Ventura Brain Injury Support Group participants and Facilitator at a recent meeting (photo by Debbie Johnson).

First support group meeting of Brain Injury Center to be held February 3

January 20, 2010
Santa Paula News

Brain injuries are traumatic not only for the patient, but also for family members as all deal with subsequent life-altering issues. Now Santa Paulans who need help dealing with an injury, as well as family members, are invited to a special meeting of the nonprofit Brain Injury Center of Ventura County to be held Wednesday, February 3 at Santa Paula Hospital, according to David Wilk, president of the BIC board of directors.

The Santa Paula Survivor and Family/Friend/Caregiver Support Groups will be held in the hospital library from 7 to 8:30 p.m. The hospital is located at 825 N. 10th Street. 

The meeting will be facilitated by a certified rehabilitation counselor and will focus on personal expression and peer-to-peer support. In addition, a topic is presented for learning and sharing.

Although the center offers separate support groups for persons with a brain injury as well as caregivers - whether family or friends - Wilk said the first meeting will be a “combination to start to see how it goes,” and to determine how many are in each group for future planning. It is an approach that has been used in other areas to determine need.

The February 3 meeting will be “informational, lay the groundwork,” and be an opportunity to meet those who require such services. “It is different for brain injury services and family... it’s quite a profound change of life for the family” that often requires much care giving.

The organization started in 1990 as a weekly potluck of those with a brain injured family member. At that time there were scant services for those with brain injuries.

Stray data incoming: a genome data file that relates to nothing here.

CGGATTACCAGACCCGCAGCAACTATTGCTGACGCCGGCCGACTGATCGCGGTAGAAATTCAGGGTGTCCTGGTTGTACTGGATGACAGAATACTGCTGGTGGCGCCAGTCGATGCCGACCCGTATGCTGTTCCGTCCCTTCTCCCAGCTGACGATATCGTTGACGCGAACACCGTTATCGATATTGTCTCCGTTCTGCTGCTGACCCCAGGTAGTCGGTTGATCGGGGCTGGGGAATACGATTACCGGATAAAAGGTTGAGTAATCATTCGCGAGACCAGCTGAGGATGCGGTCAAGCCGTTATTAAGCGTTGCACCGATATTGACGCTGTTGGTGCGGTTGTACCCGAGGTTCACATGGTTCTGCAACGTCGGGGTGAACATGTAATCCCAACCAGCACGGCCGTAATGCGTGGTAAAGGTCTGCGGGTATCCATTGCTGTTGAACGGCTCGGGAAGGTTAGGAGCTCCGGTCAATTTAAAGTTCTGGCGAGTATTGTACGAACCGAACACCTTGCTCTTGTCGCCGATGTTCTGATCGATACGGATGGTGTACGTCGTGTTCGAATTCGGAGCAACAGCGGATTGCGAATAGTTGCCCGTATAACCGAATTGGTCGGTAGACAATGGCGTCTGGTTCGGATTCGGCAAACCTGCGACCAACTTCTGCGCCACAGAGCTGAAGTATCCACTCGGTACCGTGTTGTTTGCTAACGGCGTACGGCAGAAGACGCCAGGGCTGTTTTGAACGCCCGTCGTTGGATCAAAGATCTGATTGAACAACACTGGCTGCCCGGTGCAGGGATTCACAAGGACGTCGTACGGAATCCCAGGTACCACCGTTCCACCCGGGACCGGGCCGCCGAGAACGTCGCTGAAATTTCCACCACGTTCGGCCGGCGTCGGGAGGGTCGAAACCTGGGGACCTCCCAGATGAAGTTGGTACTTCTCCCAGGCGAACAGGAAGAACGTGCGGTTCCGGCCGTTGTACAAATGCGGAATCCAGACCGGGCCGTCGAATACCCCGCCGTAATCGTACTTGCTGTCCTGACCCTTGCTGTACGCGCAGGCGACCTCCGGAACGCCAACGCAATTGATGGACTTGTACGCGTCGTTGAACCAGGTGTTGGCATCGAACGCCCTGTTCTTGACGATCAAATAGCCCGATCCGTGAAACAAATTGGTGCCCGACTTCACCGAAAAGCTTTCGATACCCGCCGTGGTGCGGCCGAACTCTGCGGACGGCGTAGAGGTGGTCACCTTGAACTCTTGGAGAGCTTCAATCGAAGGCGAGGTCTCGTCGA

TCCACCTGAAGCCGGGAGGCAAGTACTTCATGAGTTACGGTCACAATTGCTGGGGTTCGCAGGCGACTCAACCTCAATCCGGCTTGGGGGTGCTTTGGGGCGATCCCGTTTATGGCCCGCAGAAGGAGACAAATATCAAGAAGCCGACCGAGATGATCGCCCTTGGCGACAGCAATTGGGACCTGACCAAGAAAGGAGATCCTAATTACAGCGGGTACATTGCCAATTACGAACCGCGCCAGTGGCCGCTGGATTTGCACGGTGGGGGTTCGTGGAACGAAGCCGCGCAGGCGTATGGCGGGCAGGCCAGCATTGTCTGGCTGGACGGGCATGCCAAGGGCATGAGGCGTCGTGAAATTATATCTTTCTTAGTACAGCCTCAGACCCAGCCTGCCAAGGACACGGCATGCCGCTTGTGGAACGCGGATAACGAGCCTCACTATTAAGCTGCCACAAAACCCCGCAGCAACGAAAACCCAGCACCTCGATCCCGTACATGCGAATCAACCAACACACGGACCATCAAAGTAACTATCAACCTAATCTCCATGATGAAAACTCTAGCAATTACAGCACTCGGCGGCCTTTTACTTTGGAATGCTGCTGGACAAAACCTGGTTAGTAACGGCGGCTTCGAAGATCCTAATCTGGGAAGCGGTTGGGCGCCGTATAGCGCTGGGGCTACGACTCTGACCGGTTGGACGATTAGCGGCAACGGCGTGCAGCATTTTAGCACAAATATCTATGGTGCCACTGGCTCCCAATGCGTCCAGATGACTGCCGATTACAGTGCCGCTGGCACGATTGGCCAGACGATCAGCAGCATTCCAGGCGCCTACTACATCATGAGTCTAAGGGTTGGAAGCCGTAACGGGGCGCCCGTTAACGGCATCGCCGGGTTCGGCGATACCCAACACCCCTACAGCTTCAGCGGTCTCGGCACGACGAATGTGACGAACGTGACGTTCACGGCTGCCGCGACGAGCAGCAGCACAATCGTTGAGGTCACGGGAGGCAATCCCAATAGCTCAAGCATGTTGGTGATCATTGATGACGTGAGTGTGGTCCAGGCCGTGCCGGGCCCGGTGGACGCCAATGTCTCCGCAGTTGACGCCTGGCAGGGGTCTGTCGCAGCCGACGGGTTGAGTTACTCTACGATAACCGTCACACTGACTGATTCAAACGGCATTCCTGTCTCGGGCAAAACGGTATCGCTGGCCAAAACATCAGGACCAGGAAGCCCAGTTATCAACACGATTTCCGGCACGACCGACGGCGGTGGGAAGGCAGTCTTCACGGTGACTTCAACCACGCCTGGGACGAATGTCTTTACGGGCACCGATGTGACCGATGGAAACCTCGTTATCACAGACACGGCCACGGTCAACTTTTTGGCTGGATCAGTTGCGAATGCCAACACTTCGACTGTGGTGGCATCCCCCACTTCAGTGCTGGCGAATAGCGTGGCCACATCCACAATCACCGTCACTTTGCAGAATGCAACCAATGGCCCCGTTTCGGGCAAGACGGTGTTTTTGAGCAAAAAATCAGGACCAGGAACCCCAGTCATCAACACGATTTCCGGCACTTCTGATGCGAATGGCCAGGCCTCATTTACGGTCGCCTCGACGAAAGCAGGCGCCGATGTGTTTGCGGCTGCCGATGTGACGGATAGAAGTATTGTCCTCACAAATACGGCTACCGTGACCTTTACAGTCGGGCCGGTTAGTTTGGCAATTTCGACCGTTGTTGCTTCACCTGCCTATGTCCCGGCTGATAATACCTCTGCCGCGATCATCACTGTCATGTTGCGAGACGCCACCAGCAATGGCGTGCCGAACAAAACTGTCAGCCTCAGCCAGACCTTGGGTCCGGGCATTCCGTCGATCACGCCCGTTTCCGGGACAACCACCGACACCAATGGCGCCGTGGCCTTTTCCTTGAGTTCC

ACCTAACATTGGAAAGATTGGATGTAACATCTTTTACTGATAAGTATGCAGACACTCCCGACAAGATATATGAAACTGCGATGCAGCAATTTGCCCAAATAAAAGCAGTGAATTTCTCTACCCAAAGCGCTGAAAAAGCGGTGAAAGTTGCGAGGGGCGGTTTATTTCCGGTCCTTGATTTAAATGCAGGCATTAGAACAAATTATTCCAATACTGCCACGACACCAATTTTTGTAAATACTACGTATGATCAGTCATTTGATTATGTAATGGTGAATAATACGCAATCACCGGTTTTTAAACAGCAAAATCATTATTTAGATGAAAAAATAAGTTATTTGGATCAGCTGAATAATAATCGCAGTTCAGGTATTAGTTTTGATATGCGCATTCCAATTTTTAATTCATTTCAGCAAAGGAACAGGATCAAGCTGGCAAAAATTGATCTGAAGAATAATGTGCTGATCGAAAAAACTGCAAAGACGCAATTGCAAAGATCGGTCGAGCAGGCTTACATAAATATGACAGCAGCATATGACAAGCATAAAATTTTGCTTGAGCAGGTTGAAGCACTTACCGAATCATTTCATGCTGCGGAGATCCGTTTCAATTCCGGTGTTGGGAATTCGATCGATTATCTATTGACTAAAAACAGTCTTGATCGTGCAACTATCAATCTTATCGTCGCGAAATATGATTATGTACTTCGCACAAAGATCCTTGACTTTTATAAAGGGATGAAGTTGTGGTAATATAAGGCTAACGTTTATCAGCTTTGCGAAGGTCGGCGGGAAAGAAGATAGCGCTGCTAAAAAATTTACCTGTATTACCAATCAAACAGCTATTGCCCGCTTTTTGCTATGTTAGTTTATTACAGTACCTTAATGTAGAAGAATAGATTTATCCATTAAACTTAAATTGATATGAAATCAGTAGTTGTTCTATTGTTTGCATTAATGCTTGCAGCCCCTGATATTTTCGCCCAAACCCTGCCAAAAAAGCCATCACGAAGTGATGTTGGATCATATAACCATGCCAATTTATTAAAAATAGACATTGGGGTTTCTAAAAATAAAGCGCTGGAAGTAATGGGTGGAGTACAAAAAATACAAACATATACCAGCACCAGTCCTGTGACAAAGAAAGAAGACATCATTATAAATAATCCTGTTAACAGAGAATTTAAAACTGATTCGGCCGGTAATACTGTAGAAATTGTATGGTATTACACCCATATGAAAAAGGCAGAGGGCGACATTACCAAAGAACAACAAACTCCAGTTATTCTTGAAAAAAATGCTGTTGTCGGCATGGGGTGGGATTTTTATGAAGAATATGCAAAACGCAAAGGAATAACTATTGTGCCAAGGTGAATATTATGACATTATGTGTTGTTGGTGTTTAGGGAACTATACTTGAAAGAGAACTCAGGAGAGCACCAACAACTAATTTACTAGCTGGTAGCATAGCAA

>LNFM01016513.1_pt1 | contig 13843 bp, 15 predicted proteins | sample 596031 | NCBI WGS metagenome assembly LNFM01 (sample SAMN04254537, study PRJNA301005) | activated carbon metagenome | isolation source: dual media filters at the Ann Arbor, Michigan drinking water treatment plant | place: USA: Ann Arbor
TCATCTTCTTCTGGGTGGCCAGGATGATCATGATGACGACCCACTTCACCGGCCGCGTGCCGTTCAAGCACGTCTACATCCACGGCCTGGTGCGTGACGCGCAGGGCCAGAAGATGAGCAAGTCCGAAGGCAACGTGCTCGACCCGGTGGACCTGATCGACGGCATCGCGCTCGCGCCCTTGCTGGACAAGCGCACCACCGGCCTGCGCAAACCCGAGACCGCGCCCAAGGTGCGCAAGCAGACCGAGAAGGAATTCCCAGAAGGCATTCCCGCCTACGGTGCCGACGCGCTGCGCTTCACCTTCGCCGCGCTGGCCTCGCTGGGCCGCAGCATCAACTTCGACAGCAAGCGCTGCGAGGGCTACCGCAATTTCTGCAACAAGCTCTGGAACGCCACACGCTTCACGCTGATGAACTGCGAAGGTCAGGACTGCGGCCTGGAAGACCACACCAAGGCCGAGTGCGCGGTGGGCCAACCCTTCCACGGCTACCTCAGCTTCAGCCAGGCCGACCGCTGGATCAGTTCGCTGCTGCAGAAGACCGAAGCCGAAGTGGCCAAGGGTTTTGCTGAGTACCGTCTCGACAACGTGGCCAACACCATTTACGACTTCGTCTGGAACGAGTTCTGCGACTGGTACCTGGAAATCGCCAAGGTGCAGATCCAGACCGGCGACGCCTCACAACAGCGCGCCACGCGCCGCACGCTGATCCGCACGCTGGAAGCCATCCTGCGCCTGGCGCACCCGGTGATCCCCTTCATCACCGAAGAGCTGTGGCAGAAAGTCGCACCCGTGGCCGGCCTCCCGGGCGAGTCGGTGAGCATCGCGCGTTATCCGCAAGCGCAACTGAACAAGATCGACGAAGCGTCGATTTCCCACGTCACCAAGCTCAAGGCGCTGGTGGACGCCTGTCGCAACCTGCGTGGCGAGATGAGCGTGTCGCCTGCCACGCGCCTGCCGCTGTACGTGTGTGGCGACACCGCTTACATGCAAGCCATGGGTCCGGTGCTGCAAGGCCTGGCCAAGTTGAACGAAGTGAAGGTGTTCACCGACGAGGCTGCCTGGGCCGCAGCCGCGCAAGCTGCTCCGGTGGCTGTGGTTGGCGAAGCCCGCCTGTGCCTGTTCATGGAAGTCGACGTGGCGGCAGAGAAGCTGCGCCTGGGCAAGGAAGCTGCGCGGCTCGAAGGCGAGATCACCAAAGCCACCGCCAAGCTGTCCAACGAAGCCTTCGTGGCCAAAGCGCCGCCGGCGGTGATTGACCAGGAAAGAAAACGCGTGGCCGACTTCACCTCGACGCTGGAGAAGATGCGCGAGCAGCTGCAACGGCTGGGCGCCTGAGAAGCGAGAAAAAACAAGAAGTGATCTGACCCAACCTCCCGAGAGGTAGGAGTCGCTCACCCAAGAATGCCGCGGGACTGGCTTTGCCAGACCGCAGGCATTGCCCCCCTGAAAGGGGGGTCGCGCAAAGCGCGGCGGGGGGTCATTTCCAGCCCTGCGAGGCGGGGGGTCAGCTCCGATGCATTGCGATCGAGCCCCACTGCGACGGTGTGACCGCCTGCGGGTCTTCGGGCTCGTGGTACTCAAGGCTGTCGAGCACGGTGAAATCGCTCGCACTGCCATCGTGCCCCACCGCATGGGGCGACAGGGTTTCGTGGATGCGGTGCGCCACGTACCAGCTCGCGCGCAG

Most of those surviving a brain injury - whether through an accident or stroke or other illness - deal with such a wide range of residual effects that they require more assistance or services than any one agency provides. Brain injury survivors often lose their jobs, spouses and friends as they struggle to cope, adapt and learn a new way of life.

Brain injury can bring physical changes that include affected balance and mobility, chronic pain, coma, coordination, seizures, loss of fine motor skills, speech, vision or hearing loss. Concentration can be troublesome, learning and problem solving difficult, judgment impaired. Short- and long-term memory loss and short attention span can result from brain injury, and behavior can also be altered with anger, frustration, denial, depression, mood swings and personality changes.

Wilk said those with a brain injury “were previously an independent adult now likely not able to do their job, maybe can drive no longer,” and if previously the family breadwinner, now unable to work. Brain injury can bring confusion are well as other impairments leading to an adult having to move back in with his or her parents. 

No matter the circumstances or severity of the brain injury, “Everyone wants to know what the progression is, will it get better, will progress be made” that would lead to full recovery. The Brain Injury Center also offers various referrals to “resource entities” that can help with housing, transportation, employment and medical services, among others.

Wilk said outreach for the Santa Paula support group includes letters to medical facilities, service organizations, churches and schools explaining what BIC does and inviting anyone who needs help - or knows someone who does - to contact the organization. Although Wilk is unsure of how many might attend the first Santa Paula meeting, “At our first class in Camarillo we had 15 people... I was really surprised” at the high turnout.

Those planning to attend the February 3 meeting are being asked to pre-register. “We do ask that people let us know in advance that they’re coming. We’re asking them to pre-register,” although Wilk said no one would be turned away, registered or not.

Often those who suffer a brain injury feel isolated and alone: “Also a nice benefit of the support group is it allows” those with a brain injury to interact with others. Wilk said, “It’s nice to meet someone in the same boat,” as it allows those with brain injuries to share their frustrations and triumphs with those who understand best.

For more information or to make a reservation, call the Brain Injury Center of Ventura County, 482-1312. You can also visit their website at

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